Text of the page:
[Updated (5/26/2016, 1:17 p.m.) with details from a university summary of an investigative report.]
Baylor University has moved to fire its head football coach, Art Briles, according to a statement from the Texas institution. In addition, Baylor said that Kenneth W. Starr, the university’s president, would be removed but would retain the more-ceremonial role of chancellor. Finally, the athletic director, Ian McCaw, has been “sanctioned and placed on probation.”
The moves occurred on Thursday amid intense controversy over how the university has handled sexual assaults involving football players.
In its statement, Baylor also summarized the findings of an investigation by the law firm of Pepper Hamilton LLC into the institution’s handling of alleged sexual assaults. Among the findings in the investigative report:
- Administrators were found to have directly discouraged students from using the student-conduct process to report sexual assaults.
- In some instances, members of the athletics staff took steps to “actively divert” assault cases involving athletes from the student-conduct process. “In some cases,” the report reads, “football coaches and staff had inappropriate involvement in disciplinary and criminal matters or engaged in improper conduct that reinforced an overall perception that football was above the rules, and that there was no culture of accountability for misconduct.”
- Baylor’s student-conduct process did not resolve reports of sexual assault fairly and promptly, as required by the federal gender-equity law Title IX. The university consistently failed to support Title IX complainants through interim measures, and sometimes Baylor did not take steps to eliminate a potentially hostile environment.
- Administrators who handled Title IX complaints before November 2014 did not fully understand the complexities of reporting sexual violence given Baylor’s policies prohibiting alcohol and premarital sex.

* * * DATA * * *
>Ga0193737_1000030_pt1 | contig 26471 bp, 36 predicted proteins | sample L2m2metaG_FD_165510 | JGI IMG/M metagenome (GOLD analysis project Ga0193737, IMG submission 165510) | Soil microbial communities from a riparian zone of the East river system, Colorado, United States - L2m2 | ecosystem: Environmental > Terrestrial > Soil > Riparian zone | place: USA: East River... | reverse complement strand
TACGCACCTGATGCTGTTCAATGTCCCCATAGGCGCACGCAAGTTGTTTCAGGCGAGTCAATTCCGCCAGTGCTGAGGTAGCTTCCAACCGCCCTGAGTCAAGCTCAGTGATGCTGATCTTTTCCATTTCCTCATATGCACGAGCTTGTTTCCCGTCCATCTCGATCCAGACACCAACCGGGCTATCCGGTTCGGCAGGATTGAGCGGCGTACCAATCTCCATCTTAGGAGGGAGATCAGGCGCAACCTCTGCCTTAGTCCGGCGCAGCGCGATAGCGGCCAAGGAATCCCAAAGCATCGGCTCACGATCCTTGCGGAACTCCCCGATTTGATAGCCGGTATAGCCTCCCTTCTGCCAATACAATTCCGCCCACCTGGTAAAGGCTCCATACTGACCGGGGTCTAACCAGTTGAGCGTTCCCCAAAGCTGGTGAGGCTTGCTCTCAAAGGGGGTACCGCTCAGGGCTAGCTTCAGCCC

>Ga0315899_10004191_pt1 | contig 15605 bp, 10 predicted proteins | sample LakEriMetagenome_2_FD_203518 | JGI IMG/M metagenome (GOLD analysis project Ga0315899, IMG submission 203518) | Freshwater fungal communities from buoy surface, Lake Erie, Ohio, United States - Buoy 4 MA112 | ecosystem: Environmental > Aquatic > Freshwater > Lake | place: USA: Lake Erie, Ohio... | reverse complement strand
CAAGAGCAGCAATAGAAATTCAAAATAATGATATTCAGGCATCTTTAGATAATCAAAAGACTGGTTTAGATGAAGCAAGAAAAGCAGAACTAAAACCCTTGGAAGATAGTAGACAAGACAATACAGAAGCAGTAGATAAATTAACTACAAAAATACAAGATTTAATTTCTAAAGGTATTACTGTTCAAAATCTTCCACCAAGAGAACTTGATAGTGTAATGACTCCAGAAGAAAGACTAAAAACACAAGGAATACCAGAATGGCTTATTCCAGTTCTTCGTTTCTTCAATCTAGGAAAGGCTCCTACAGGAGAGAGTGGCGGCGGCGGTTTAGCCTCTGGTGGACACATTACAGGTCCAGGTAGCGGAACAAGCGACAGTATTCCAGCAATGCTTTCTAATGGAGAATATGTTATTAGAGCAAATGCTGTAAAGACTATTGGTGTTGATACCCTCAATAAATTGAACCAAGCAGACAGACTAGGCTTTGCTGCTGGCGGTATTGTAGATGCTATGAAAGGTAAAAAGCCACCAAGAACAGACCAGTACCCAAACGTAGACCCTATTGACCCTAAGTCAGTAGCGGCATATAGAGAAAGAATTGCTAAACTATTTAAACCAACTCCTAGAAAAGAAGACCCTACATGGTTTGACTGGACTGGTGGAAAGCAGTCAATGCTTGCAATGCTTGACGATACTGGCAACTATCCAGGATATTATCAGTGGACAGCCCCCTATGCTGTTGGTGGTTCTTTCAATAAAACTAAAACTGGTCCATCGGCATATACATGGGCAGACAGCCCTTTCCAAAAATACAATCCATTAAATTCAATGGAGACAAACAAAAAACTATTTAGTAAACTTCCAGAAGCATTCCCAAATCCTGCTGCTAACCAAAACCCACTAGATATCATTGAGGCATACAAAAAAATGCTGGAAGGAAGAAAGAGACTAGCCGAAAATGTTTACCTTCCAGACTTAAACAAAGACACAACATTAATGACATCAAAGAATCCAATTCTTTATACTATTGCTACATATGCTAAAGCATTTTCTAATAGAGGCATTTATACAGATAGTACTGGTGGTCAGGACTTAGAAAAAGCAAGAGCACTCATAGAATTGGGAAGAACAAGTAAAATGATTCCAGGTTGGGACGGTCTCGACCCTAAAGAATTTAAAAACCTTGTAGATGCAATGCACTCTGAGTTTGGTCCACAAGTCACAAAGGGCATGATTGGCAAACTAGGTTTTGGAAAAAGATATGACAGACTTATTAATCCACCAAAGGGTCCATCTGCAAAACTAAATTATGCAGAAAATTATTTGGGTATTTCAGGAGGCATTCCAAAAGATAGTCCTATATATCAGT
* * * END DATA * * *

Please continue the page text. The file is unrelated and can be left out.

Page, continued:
- Until the 2014-15 academic year, the university did not provide proper training about Title IX policies, and did not identify or train employees under Title IX. It was only in November 2014 that the position of Baylor’s Title IX coordinator was not assigned to a senior administrator who had other full-time responsibilities.
The personnel decisions also came amid widespread speculation, beginning on Tuesday, that the leadership fallout would be confined to Mr. Starr, and not Mr. Briles.
The Baptist university has been under a cloud of controversy for many months, as reports have surfaced about football players who have been accused, and even convicted, of sexual assault. The most recent report, by ESPN’s Outside the Lines, found that very few athletes involved in criminal incidents in recent years had been punished by the institution.
After rumors surfaced on Tuesday that Mr. Starr had been fired, alumni came to his defense, saying the Board of Regents was making him into a scapegoat.
According to USA Today, Mr. Briles received nearly $6 million in total compensation in the 2014 calendar year.